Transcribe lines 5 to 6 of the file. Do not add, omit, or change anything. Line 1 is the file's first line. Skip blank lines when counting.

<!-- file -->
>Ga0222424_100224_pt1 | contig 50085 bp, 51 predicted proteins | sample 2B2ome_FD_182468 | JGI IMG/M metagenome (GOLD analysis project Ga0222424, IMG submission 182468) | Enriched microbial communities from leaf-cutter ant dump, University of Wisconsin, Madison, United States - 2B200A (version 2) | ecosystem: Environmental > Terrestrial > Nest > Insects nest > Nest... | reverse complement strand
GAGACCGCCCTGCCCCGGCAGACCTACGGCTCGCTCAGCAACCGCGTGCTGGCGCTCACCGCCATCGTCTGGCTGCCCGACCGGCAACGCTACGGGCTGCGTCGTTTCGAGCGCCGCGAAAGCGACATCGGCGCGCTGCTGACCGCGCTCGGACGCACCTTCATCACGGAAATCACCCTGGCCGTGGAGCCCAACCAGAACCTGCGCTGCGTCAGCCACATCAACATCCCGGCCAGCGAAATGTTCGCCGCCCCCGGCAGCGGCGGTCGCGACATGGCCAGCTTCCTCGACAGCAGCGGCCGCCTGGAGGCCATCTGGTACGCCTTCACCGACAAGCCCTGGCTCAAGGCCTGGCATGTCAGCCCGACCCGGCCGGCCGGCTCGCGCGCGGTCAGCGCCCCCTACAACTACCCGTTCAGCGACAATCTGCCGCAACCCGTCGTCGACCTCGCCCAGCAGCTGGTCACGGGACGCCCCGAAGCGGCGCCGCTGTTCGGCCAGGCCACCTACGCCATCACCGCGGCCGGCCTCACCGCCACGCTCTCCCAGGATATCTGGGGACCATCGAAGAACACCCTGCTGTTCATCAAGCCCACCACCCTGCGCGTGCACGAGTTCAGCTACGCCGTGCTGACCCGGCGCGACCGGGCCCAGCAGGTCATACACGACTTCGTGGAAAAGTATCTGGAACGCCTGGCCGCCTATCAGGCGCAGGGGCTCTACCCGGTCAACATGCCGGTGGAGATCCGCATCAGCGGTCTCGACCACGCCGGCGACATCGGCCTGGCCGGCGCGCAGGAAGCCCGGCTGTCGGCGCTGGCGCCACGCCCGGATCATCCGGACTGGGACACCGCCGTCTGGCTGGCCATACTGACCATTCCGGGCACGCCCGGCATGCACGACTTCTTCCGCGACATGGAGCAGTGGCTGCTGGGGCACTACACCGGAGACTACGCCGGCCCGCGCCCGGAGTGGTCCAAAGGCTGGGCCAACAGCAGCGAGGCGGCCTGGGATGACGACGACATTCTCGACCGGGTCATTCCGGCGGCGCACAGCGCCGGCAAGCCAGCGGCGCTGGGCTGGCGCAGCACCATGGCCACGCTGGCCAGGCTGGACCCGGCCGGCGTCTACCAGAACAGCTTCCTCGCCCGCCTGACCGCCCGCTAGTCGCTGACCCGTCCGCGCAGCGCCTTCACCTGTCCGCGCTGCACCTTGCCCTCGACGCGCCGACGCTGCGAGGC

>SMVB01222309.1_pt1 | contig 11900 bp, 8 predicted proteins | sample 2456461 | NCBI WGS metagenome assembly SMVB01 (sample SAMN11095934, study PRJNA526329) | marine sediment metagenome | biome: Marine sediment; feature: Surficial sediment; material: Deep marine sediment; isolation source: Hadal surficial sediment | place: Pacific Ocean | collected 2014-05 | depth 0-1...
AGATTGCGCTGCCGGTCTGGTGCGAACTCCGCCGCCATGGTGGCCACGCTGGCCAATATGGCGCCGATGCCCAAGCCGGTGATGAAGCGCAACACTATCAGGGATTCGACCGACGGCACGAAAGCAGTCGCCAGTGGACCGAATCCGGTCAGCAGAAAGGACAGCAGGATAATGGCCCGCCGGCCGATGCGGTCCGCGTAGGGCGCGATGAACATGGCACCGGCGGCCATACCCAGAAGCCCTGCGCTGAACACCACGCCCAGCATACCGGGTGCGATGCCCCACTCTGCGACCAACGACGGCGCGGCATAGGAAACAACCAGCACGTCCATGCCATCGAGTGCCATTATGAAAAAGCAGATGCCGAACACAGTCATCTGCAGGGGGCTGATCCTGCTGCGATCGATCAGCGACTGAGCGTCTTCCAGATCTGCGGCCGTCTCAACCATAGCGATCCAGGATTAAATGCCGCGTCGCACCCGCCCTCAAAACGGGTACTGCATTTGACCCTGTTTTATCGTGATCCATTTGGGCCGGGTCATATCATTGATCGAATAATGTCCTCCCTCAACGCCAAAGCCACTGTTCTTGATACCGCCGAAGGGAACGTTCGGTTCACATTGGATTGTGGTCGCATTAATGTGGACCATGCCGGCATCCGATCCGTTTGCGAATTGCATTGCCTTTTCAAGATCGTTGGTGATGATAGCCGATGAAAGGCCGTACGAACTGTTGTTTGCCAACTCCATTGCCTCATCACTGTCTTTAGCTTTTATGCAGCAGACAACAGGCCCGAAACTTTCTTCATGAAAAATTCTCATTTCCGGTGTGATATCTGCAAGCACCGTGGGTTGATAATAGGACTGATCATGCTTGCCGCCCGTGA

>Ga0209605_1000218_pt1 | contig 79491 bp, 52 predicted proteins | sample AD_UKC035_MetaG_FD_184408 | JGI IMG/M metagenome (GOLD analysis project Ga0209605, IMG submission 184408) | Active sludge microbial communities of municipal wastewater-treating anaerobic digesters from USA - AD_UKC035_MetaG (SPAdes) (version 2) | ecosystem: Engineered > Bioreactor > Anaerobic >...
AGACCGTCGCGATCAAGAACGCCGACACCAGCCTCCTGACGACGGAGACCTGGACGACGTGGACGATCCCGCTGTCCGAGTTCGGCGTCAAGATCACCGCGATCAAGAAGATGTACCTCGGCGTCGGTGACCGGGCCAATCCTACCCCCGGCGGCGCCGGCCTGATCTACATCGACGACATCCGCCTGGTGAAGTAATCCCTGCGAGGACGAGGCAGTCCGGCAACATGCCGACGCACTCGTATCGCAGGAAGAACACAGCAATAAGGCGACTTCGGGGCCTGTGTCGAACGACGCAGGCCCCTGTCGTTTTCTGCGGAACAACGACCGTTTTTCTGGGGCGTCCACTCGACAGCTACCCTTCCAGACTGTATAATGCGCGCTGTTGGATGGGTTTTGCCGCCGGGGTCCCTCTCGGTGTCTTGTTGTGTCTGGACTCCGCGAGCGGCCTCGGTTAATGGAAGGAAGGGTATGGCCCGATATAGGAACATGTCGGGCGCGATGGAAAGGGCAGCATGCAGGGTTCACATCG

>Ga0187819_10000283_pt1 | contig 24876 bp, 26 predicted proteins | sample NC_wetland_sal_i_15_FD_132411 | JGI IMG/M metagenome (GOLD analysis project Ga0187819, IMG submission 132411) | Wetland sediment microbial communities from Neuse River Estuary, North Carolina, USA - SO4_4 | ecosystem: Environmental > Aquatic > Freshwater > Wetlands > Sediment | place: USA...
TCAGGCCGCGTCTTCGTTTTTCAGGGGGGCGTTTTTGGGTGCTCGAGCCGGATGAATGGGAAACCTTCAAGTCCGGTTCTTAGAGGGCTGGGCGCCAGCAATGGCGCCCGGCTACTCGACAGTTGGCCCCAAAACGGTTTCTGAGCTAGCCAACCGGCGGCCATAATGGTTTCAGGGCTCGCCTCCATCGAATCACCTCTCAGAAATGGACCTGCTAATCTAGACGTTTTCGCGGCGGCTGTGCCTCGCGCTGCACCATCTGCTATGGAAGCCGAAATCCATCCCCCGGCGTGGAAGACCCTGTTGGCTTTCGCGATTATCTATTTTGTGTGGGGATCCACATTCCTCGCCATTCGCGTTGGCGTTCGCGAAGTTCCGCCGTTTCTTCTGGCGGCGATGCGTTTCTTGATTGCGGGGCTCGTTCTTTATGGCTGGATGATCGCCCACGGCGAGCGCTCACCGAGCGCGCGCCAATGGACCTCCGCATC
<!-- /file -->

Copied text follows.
>Ga0209605_1000218_pt1 | contig 79491 bp, 52 predicted proteins | sample AD_UKC035_MetaG_FD_184408 | JGI IMG/M metagenome (GOLD analysis project Ga0209605, IMG submission 184408) | Active sludge microbial communities of municipal wastewater-treating anaerobic digesters from USA - AD_UKC035_MetaG (SPAdes) (version 2) | ecosystem: Engineered > Bioreactor > Anaerobic >...
AGACCGTCGCGATCAAGAACGCCGACACCAGCCTCCTGACGACGGAGACCTGGACGACGTGGACGATCCCGCTGTCCGAGTTCGGCGTCAAGATCACCGCGATCAAGAAGATGTACCTCGGCGTCGGTGACCGGGCCAATCCTACCCCCGGCGGCGCCGGCCTGATCTACATCGACGACATCCGCCTGGTGAAGTAATCCCTGCGAGGACGAGGCAGTCCGGCAACATGCCGACGCACTCGTATCGCAGGAAGAACACAGCAATAAGGCGACTTCGGGGCCTGTGTCGAACGACGCAGGCCCCTGTCGTTTTCTGCGGAACAACGACCGTTTTTCTGGGGCGTCCACTCGACAGCTACCCTTCCAGACTGTATAATGCGCGCTGTTGGATGGGTTTTGCCGCCGGGGTCCCTCTCGGTGTCTTGTTGTGTCTGGACTCCGCGAGCGGCCTCGGTTAATGGAAGGAAGGGTATGGCCCGATATAGGAACATGTCGGGCGCGATGGAAAGGGCAGCATGCAGGGTTCACATCG